Warning: This series contains nudity. If you’re not down, look away now!
It wasn’t until New York-based photographer Jo Imperio was photographing her father that she realized how much of her ongoing project was inspired by their relationship.
Imperio didn’t meet her dad, who moved away shortly after she was born, until she was 7 years old. Before that, “I only knew him through photographs,” she wrote in an email to The Huffington Post.
After years of being raised solely by her mom, Jo was astonished by the way her father so quickly and naturally fell into a traditional patriarchal role. “I was struck by his sudden authority in my life,” she said, “and how after years of absence he returned with a role in the family, a duty as a father, as a provider, and as a leader.”
For a while, Imperio couldn’t bring herself to accept this newfound family structure, which seemed to manifest almost out of thin air. “While he asserted his authority, I continuously questioned it,” she expressed, “wondering who suddenly gave him this prominent role in my life and what it is that compelled him to equate his power as a man to his worth in the family.”
Somewhat subconsciously, her father’s presence sparked within Imperio a desire to celebrate a type of masculinity different from the one she saw performed and embodied in her home life ― one that privileged vulnerability over authority.
As an adult, Imperio would go on to photograph a variety of men, both in nature and indoors, using strobe lights and a medium format camera. The thread connecting all of her images is a specific temperament, one of serenity, benevolence, gentle beauty. Her various male subjects recline in poses typically reserved for art history’s female muses, expressing strength through gestures that are normally associated with the opposite.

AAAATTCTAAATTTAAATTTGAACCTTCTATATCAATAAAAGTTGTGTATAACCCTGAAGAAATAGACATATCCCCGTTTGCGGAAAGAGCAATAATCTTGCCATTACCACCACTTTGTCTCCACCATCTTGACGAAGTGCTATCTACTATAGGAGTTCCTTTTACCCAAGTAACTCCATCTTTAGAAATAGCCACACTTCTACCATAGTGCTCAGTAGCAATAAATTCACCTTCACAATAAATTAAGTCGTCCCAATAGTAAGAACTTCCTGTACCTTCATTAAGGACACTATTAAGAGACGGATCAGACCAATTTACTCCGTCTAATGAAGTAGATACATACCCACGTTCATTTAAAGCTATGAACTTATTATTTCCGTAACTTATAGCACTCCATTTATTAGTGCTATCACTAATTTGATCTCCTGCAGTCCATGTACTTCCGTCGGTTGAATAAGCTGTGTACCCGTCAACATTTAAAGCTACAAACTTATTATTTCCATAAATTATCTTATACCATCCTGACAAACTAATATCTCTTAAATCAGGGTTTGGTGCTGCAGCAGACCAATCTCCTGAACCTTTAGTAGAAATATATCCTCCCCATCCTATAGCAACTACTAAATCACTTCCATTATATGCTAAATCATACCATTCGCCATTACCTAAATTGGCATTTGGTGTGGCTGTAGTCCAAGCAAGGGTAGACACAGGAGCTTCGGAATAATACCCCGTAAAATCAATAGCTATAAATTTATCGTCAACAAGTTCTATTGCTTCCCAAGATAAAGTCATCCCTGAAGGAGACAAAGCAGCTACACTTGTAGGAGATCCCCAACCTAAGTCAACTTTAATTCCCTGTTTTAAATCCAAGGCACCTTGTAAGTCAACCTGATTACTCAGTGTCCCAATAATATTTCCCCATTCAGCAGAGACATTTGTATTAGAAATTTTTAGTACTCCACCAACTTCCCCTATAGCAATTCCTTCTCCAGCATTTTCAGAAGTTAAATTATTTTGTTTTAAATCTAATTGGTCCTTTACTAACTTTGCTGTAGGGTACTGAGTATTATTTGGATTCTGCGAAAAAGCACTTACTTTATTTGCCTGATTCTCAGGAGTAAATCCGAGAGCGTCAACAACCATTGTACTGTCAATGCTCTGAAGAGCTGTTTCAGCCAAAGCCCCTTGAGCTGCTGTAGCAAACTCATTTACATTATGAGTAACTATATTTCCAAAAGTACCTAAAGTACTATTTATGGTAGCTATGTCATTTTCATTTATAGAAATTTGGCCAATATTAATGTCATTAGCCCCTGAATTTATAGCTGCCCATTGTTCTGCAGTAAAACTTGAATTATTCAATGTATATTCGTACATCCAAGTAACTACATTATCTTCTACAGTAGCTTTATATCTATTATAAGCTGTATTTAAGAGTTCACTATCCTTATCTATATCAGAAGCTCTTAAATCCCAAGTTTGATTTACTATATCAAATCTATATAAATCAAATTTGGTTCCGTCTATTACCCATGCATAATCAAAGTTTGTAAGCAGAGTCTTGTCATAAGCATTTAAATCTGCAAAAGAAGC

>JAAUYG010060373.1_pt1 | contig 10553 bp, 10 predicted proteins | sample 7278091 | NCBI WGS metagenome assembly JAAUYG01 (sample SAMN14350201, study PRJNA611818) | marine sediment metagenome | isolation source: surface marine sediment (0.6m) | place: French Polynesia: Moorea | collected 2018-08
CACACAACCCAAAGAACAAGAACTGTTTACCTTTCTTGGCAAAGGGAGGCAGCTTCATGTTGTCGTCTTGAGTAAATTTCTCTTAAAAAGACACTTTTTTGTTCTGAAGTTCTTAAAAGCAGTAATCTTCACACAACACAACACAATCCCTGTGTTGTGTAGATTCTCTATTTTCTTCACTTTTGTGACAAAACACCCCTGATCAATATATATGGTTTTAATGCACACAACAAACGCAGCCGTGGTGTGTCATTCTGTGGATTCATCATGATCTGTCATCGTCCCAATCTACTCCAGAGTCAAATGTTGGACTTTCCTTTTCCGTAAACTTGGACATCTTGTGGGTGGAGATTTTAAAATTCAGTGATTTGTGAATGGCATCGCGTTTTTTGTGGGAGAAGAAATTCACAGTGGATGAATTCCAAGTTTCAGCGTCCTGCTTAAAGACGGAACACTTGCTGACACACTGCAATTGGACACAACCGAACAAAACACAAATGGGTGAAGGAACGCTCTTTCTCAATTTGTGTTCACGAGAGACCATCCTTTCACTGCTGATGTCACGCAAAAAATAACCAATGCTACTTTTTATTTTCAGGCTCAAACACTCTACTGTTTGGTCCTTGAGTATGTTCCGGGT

Before every shoot, Imperio engaged in a conversation with her models, encouraging them to let their guard down and explore what their body might look and feel like without any sort of facade.
As the project evolved, Imperio felt compelled to ask her father to participate. She was surprised by the intense reaction the experience elicited. “It was at that moment of photographing him that I felt the most affection I’ve ever felt for him in my life,” she said. “It was cold and rainy, and he had kept asking what I needed in order to get a good photograph.”
Prior to this decisive moment, Imperio didn’t connect her photographic impulse with her family life. She didn’t realize her wish to fight the patriarchy stemmed, pretty literally, from her own relationship to a patriarchal figure.
“Upon beginning this project, I thought I was simply curious about the politics of gender roles,” she said. “Perhaps this project has been an exploration of the feelings I had as a child who was uncomfortable and afraid of her father.”